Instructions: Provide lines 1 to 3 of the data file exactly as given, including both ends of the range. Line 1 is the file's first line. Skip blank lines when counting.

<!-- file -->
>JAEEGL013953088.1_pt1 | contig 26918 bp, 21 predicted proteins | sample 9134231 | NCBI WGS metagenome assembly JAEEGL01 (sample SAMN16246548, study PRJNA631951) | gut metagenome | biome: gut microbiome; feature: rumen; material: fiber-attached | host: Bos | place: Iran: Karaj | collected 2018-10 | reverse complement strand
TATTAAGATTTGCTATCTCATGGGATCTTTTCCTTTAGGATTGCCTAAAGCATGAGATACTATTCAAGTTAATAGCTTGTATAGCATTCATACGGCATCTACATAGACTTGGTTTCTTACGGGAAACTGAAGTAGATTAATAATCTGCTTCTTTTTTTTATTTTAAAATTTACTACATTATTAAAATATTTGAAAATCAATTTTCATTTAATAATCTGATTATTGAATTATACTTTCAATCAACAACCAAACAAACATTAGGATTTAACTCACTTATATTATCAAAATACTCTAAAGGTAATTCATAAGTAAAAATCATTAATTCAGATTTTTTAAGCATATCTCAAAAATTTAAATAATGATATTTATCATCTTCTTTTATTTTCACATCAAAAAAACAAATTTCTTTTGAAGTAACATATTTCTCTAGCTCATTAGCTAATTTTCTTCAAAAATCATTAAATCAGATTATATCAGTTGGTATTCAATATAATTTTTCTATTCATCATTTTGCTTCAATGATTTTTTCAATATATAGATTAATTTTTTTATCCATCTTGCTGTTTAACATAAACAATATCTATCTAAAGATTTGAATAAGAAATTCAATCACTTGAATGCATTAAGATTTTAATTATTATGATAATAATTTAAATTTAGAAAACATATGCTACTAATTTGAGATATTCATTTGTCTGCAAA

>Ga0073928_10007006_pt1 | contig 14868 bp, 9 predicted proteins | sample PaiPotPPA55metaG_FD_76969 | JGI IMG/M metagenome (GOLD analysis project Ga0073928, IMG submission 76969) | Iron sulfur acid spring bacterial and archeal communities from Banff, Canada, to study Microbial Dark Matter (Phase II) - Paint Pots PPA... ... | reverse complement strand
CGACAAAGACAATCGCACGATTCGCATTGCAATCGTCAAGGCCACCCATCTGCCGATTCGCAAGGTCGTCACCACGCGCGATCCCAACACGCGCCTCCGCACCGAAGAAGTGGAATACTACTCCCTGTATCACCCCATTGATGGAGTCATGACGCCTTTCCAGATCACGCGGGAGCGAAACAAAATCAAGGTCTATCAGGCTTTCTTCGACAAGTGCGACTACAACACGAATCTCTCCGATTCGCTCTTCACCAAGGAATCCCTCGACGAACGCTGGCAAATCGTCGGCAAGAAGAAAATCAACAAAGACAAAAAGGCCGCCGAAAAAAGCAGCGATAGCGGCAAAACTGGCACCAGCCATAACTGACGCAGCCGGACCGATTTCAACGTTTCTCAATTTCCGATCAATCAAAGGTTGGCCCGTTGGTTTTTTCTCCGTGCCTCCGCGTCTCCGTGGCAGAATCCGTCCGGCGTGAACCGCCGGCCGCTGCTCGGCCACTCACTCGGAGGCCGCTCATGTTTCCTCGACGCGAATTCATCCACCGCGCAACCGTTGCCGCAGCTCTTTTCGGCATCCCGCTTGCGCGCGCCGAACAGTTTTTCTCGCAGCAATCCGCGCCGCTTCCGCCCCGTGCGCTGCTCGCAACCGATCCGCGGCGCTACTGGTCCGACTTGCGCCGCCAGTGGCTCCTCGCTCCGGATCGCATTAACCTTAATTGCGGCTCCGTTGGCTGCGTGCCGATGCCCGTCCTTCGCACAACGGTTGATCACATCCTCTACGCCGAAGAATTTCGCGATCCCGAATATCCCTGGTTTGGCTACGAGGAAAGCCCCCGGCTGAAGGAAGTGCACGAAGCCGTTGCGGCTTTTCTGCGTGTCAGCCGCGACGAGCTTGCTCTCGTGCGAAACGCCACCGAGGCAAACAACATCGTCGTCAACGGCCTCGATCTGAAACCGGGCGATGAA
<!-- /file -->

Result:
>JAEEGL013953088.1_pt1 | contig 26918 bp, 21 predicted proteins | sample 9134231 | NCBI WGS metagenome assembly JAEEGL01 (sample SAMN16246548, study PRJNA631951) | gut metagenome | biome: gut microbiome; feature: rumen; material: fiber-attached | host: Bos | place: Iran: Karaj | collected 2018-10 | reverse complement strand
TATTAAGATTTGCTATCTCATGGGATCTTTTCCTTTAGGATTGCCTAAAGCATGAGATACTATTCAAGTTAATAGCTTGTATAGCATTCATACGGCATCTACATAGACTTGGTTTCTTACGGGAAACTGAAGTAGATTAATAATCTGCTTCTTTTTTTTATTTTAAAATTTACTACATTATTAAAATATTTGAAAATCAATTTTCATTTAATAATCTGATTATTGAATTATACTTTCAATCAACAACCAAACAAACATTAGGATTTAACTCACTTATATTATCAAAATACTCTAAAGGTAATTCATAAGTAAAAATCATTAATTCAGATTTTTTAAGCATATCTCAAAAATTTAAATAATGATATTTATCATCTTCTTTTATTTTCACATCAAAAAAACAAATTTCTTTTGAAGTAACATATTTCTCTAGCTCATTAGCTAATTTTCTTCAAAAATCATTAAATCAGATTATATCAGTTGGTATTCAATATAATTTTTCTATTCATCATTTTGCTTCAATGATTTTTTCAATATATAGATTAATTTTTTTATCCATCTTGCTGTTTAACATAAACAATATCTATCTAAAGATTTGAATAAGAAATTCAATCACTTGAATGCATTAAGATTTTAATTATTATGATAATAATTTAAATTTAGAAAACATATGCTACTAATTTGAGATATTCATTTGTCTGCAAA

>Ga0073928_10007006_pt1 | contig 14868 bp, 9 predicted proteins | sample PaiPotPPA55metaG_FD_76969 | JGI IMG/M metagenome (GOLD analysis project Ga0073928, IMG submission 76969) | Iron sulfur acid spring bacterial and archeal communities from Banff, Canada, to study Microbial Dark Matter (Phase II) - Paint Pots PPA... ... | reverse complement strand